Culture is for tourists

Andrew Potter’s Authenticity Hoax: How We Got Lost Finding Ourselves is an engaging look at the quest for the authentic life in the wake of modernity. It is equal parts historical analysis, cultural critique, philosophical pinings, and pop culture bromides. Potter argues that

“the whole authenticity project that has occupied us moderns for the past two hundred and fifty years is a hoax. It has never delivered on its promise, and it never will. This is not because we aren’t trying hard enough or are looking in the wrong places, or because the capitalists, politicians, and other purveyors of the fake are standing in our way…My argument is not that once upon a time we lived authentic lives – that we used to live in authentic communities and listen to authentic music and eat authentic food and participate in an authentic culture – and now that authenticity is gone. This is not a fairy tale. Rather, the overarching theme of this book is that there really is no such thing as authenticity…There could never be an authenticity detector we could wave at something, like the security guards checking you over at the airport.”

Instead of an abstract concept of the authentic that we pursue, Potter argues that most of the search after authenticity is really a “disguised form of status-seeking” (p. 15). As a result, the jargon of authenticity has taken on religious aspects, and the striving after the authentic is a striving after wind. In fact, when one embarks on the quest for the authentic, he ultimately gets lost on the way and loses any semblance of what authenticity really means. As part of the status-seeking hoax, the search for authenticity takes many forms, and Potter examines this search in the realm of history, consumerism, politics, technology, media, and culture.

On this last point, Potter’s chapter on cultural tourism is especially poignant, as he argues that much of what we think of as authentic culture is for status-seeking tourists. He refers specifically to reenactments, period dress, and other “theme park” atmospheres where we have tried to conserve “authentic” culture. For that matter, even the slow-food and organic food movements are heavily influenced by status-seeking. Wonder why the most outspoken proponents of organic food quietly stepped off their soap box once organic food went mainstream and Wal-Mart jumped on the bandwagon? Potter explains an aspect of this status-seeking by asking,

“is there anyone out there who does not consider him or herself to be an antihero of authenticity? Anyone who embraces authority, delights in status-seeking, loves work, and strives for conformity? Living inauthentically is always something other people do. In which case, what is surprising is just how much apparent inauthenticity there is out there.”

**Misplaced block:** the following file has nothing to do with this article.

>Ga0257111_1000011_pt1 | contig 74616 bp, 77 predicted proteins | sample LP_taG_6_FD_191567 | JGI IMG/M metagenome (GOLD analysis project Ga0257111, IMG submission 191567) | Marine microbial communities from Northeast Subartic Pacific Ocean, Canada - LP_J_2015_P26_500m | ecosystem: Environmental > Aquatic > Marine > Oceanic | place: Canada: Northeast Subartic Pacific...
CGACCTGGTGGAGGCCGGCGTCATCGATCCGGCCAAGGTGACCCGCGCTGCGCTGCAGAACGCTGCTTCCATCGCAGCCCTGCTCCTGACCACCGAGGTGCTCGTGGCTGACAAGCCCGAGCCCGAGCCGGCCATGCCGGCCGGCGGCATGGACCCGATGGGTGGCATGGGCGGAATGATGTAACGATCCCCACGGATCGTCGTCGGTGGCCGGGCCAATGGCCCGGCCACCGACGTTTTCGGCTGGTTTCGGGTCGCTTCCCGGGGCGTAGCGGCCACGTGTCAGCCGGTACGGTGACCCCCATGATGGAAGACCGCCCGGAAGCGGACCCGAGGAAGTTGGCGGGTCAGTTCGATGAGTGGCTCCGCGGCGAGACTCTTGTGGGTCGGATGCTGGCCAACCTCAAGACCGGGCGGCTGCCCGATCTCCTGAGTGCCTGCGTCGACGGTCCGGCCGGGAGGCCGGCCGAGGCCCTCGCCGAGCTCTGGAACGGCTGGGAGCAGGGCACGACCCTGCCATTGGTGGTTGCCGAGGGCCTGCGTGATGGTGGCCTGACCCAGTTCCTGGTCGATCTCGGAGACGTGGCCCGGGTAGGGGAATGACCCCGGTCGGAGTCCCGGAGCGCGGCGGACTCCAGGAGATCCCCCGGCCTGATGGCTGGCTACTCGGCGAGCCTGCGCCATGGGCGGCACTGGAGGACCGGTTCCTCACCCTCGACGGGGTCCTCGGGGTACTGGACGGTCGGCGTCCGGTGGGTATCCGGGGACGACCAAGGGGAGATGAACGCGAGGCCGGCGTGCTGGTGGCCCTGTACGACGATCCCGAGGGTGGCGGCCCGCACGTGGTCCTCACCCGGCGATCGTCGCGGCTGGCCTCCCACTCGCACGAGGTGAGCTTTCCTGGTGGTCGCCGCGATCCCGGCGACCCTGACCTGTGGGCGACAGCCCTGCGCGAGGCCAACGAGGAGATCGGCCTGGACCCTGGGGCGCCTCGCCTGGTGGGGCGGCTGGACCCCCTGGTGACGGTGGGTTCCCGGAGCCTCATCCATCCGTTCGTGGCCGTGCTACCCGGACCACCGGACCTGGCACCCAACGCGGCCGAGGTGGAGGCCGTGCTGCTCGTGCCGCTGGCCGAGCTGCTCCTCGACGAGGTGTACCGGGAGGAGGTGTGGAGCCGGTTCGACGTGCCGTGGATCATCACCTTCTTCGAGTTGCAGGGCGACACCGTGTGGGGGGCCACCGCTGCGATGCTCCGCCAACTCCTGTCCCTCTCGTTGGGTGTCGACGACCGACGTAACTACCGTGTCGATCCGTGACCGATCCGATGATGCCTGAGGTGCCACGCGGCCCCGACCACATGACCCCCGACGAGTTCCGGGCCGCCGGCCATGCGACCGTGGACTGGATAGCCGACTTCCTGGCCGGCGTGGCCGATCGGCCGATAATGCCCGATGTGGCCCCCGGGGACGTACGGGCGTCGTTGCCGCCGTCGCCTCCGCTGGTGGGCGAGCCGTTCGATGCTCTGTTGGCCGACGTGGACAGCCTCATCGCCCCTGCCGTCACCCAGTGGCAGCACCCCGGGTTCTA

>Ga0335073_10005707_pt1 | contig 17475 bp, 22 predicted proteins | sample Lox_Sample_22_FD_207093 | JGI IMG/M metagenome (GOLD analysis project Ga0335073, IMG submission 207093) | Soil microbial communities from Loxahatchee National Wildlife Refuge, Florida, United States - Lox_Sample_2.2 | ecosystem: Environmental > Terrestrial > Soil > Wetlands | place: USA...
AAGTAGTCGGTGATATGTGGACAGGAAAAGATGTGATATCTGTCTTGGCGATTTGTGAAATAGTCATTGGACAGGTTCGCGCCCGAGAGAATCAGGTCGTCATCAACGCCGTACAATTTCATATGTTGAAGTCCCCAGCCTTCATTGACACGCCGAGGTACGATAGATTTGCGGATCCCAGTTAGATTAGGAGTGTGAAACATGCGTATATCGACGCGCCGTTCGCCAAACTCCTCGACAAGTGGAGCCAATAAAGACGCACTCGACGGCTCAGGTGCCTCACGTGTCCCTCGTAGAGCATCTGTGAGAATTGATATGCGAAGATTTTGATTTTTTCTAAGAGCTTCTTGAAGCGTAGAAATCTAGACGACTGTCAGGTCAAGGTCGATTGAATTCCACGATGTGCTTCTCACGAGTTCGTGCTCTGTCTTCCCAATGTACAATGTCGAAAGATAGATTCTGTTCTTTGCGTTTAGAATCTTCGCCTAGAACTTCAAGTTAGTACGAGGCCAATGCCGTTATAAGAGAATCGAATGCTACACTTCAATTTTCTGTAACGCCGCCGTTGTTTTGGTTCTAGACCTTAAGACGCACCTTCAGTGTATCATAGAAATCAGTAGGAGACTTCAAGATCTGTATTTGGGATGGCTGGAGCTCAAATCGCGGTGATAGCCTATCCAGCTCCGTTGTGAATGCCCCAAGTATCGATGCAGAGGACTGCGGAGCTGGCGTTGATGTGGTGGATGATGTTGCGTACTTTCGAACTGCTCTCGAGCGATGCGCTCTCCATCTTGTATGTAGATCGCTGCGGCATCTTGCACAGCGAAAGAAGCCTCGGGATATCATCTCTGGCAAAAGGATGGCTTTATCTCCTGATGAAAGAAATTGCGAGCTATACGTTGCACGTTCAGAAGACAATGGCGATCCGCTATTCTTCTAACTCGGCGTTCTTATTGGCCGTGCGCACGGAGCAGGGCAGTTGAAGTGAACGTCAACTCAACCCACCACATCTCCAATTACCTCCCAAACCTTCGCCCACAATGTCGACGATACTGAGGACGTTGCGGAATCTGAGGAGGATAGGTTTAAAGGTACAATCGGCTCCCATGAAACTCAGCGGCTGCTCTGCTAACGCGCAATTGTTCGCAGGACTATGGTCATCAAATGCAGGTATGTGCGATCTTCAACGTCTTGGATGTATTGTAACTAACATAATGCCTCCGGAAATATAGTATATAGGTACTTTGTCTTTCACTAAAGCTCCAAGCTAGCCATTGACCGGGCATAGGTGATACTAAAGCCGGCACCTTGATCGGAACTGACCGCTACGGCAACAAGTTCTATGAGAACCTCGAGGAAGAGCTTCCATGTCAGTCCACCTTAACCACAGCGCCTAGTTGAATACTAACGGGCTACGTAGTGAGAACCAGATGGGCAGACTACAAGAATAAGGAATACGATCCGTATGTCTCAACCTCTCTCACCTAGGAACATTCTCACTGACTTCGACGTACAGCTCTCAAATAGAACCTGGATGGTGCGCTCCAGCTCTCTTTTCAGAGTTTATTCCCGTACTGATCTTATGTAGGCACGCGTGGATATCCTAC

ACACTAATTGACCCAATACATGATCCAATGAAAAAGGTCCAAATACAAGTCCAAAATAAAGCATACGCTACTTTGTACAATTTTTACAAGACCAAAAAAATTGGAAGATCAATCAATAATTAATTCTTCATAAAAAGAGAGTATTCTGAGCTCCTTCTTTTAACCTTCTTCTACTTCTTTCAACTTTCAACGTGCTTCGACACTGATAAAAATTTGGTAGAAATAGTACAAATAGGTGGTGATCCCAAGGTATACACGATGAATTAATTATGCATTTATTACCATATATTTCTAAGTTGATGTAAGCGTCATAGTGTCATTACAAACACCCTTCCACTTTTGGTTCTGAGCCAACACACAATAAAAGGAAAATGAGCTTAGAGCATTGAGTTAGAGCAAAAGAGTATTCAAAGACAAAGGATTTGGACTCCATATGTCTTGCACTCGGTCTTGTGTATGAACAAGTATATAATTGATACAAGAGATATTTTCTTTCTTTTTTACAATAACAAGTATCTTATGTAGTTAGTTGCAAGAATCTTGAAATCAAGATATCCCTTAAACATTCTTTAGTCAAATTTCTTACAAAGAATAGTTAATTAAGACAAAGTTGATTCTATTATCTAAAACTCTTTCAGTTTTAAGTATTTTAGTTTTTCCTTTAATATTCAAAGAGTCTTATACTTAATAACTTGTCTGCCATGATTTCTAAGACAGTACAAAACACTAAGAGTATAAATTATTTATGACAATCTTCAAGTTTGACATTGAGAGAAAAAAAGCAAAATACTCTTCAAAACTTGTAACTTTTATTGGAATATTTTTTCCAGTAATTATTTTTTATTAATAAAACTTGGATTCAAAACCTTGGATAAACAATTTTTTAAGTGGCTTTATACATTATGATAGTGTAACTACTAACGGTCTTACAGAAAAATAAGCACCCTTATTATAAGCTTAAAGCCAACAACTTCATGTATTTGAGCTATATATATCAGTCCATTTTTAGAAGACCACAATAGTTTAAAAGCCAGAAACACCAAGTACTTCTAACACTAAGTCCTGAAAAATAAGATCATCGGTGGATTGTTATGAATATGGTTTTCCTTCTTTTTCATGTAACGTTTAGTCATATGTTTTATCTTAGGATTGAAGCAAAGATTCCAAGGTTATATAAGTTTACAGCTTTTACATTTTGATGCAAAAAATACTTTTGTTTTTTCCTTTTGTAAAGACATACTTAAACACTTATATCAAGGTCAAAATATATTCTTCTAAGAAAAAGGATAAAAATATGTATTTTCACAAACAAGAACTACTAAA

To cement his point, Potter argues several times that as soon as one brands something or someone as authentic, then chances are it probably isn’t.

Mixed with his his cultural criticism, Potter traces the history of the quest for the authentic life and authentic self from Plato and the Greeks to Rousseau, Kant, Hume, Descartes, Marx, Benjamin, and more. Potter does a commendable job in discussing the philosophies of these philosophers in an accessible way without dumbing it down. He melds many different aspects of life into his critique of authenticity. On the way, he takes intelligent but scathing shots at Sarah Palin and President Obama, capitalism and socialism, Fox News and the liberal media, Oprah and beat poets, designer pre-ripped jeans, suburban and urban living, and modern art. You may not agree with everything he says, but one can’t disagree that he stimulates much thought.

While I enjoyed this book, I would have liked to see more of a discussion on religious matters. Potter argues that the search for authenticity has religious aspects of it, but he mostly stays away from Christianity and other religious movements’ adoption of authenticity jargon. I’m especially thinking of post-modern Christianity, the Emergent movement, etc. I think he would have had plenty of material to critique. I also think he would have benefited greatly from pulling the book of Ecclesiastes into his criticism, as much of his argument was based on the fact that there is truly nothing new under the sun.

2 thoughts on “Culture is for tourists

  1. I think it might be – I enjoyed it a lot. The first few chapters are pretty heady and philosophical/historical, so depending on if you're into that sort of thing, it could be worth your time, or a good book to read if you're having trouble falling asleep.

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